Co-op model helping ACL’s hotels weather the COVID-19 slowdown in Nunavut

“Co-op hotels have been able to move their staff around”

The Iglu Hotel in Baker Lake is one of Arctic Co-operatives Ltd.’s 19 Inns North hotels in Nunavut. While the co-op hotels have been virtually empty during the COVID-19 pandemic, the hotel workers have been able to continue working at other jobs for their local co-ops, said Duane Wilson, vice-president for stakeholder relations at ACL in Winnipeg. (Photo courtesy of ACL)

By Jane George

The Arctic Co-operatives Ltd.’s 19 Inns North hotels in Nunavut have been hit hard since March, when the territory first declared its state of emergency and imposed travel restrictions due to COVID-19.

“Purely from a hotel perspective, it’s been pretty grim,” said Duane Wilson, vice-president for stakeholder relations at the Arctic Co-operatives Ltd. in Winnipeg.

“If you look at what the airlines are going through, airline travel and hotels are in lockstep with each other.”

With Government of Nunavut duty travel restricted, occupancy at co-op hotels has plummeted.

But Wilson said that those who work in the hotels have largely been spared the layoffs caused by COVID-19 in the southern Canadian hospitality industry.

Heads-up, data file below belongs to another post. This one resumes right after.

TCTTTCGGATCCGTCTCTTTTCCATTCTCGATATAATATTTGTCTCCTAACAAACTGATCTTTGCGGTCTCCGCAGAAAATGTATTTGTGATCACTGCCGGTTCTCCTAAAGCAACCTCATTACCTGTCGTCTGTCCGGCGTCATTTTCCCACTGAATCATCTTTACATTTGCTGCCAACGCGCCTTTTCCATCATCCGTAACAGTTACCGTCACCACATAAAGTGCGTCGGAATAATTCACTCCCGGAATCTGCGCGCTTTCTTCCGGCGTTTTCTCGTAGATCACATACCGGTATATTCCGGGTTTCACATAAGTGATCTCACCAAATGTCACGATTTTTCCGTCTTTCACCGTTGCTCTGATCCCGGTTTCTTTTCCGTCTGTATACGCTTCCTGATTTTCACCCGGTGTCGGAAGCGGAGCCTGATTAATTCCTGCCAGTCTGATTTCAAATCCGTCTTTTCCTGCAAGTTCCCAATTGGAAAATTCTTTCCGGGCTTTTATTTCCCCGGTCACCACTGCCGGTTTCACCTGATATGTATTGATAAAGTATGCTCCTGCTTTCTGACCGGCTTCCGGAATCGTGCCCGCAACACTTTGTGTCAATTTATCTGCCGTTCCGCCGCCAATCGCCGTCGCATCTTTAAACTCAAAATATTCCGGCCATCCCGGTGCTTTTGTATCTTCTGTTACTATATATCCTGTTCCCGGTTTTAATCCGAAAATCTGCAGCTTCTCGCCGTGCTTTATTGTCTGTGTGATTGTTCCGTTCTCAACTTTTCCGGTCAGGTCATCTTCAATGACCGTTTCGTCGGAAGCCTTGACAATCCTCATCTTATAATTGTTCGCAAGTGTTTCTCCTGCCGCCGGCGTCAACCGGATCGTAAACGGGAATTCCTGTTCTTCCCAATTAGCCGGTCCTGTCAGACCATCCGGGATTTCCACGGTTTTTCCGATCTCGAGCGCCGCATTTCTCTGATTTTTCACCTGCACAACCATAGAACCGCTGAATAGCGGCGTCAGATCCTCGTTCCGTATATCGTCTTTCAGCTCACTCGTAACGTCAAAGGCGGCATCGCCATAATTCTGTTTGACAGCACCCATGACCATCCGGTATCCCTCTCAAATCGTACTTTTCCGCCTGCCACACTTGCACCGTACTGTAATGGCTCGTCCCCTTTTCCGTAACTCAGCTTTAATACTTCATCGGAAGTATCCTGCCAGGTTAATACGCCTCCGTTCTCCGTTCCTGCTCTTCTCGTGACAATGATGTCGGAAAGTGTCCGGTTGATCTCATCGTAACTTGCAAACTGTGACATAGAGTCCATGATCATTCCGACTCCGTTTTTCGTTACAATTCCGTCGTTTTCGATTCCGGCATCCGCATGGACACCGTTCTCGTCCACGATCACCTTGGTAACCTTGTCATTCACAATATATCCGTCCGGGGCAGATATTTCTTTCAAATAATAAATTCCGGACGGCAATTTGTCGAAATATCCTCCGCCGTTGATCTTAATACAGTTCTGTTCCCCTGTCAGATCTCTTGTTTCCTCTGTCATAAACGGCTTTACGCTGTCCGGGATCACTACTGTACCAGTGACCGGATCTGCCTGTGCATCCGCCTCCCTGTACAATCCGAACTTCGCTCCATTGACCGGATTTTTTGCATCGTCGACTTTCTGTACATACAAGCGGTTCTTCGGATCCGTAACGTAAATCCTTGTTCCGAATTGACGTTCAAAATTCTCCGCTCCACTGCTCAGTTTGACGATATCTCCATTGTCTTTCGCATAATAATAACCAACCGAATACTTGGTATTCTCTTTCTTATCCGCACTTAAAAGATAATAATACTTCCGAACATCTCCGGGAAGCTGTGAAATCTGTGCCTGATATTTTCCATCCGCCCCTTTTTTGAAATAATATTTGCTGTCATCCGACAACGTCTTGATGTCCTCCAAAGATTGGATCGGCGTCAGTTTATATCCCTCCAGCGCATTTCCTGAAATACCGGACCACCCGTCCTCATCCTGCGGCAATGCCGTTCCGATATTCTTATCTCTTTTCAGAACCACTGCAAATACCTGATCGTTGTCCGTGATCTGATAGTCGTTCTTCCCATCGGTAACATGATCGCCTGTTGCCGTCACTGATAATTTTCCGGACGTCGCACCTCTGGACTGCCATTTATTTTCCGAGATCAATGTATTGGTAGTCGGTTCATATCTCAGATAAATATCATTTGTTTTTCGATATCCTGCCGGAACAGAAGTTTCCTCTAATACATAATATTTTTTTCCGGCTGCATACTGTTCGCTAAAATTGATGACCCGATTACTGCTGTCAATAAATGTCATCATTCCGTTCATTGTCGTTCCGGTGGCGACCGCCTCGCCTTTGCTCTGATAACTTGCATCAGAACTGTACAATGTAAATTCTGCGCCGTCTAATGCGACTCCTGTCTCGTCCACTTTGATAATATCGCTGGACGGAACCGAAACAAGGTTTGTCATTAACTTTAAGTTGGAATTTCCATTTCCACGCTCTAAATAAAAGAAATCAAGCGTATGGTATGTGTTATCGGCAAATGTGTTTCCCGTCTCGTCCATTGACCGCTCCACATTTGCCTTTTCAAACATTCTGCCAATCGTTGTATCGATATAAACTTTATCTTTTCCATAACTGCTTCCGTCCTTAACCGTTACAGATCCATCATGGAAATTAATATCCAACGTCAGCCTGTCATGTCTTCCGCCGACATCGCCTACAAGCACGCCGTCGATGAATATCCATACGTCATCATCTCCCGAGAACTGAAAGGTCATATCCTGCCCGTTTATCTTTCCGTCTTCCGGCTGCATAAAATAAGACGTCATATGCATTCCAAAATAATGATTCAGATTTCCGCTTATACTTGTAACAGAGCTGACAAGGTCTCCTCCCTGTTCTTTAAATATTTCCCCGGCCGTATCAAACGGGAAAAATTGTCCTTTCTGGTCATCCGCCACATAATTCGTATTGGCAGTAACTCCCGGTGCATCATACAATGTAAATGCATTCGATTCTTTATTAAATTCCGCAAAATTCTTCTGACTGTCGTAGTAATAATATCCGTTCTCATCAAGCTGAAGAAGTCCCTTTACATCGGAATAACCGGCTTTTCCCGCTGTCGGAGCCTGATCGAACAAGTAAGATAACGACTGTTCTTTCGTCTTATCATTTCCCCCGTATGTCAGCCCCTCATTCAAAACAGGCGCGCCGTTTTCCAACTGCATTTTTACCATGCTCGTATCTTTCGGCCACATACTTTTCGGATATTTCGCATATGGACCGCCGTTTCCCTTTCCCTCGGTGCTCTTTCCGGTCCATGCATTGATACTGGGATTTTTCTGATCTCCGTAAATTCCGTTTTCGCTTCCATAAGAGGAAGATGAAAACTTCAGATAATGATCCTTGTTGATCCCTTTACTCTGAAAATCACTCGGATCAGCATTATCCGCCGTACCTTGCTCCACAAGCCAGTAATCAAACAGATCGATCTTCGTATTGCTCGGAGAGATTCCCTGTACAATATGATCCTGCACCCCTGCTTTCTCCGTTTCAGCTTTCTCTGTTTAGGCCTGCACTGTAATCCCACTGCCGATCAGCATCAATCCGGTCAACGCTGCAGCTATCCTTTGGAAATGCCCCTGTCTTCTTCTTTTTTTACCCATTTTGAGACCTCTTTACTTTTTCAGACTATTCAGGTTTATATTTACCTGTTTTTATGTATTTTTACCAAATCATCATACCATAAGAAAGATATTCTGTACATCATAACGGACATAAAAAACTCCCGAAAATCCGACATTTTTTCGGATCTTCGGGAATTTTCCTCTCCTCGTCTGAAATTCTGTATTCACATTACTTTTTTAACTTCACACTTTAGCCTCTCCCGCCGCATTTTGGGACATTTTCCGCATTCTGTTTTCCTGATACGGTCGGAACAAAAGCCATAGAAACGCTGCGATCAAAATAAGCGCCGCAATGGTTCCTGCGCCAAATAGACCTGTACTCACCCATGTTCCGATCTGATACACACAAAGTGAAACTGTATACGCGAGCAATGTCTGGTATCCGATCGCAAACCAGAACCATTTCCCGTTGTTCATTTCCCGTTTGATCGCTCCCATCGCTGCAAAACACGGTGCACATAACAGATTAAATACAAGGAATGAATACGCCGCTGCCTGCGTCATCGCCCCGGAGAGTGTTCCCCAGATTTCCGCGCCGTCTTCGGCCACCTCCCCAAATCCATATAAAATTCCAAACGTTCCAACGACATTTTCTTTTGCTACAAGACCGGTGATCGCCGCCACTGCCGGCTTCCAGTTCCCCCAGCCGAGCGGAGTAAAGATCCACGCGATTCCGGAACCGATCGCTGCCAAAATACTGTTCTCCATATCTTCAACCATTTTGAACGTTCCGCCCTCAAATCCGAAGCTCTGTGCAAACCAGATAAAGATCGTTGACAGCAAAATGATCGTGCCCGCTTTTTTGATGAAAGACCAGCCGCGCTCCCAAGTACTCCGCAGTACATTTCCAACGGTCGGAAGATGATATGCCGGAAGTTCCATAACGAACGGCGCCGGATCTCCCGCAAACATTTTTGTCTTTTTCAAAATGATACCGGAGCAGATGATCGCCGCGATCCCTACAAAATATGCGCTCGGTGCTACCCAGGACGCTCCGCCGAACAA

That’s due to how co-ops work, Wilson said.

Generally, the hotels are just part of the co-ops’ range of business activities, he said.

“So, unlike some other privately owned hotels, this means the co-op hotels have been able to move their staff around,” he said.

A worker in a co-op hotel who has experience with guest service, food safety or cleaning also has “very valuable skills in a retail food setting,” and can easily work in the co-op stores, he said.

Even when hotel occupancy has dropped to five per cent, the co-op hotels have had a little more flexibility and not laid staff off, he said.

About 1,000 Nunavummiut work in the co-ops throughout the territory.

Although hotel traffic nosedived in Nunavut, there’s been an uptick in the co-op stores’ retail sales. That’s a result of Nunavummiut being able to access the Canada Emergency Response Benefit and money from Inuit organizations during the pandemic, which helped out financially and encouraged people to shop more, Wilson said.

Meanwhile, although the hotels are empty, they are still key pieces of community infrastructure, he said.

“We saw that first-hand when the Government of Nunavut rapid response team had to go to Pond Inlet to respond to what turned out to be a … [false-positive] … test for COVID-19. The co-op and the hotel were essential pieces of community infrastructure to support the deployment of the rapid response team,” he said.

As well, occupancy by construction workers has increased hotel business in some communities this summer.

But cleaning and other measures have been put into place in every hotel as a barrier against any possible community transmission, Wilson said.

“We are all in this together,” he added.

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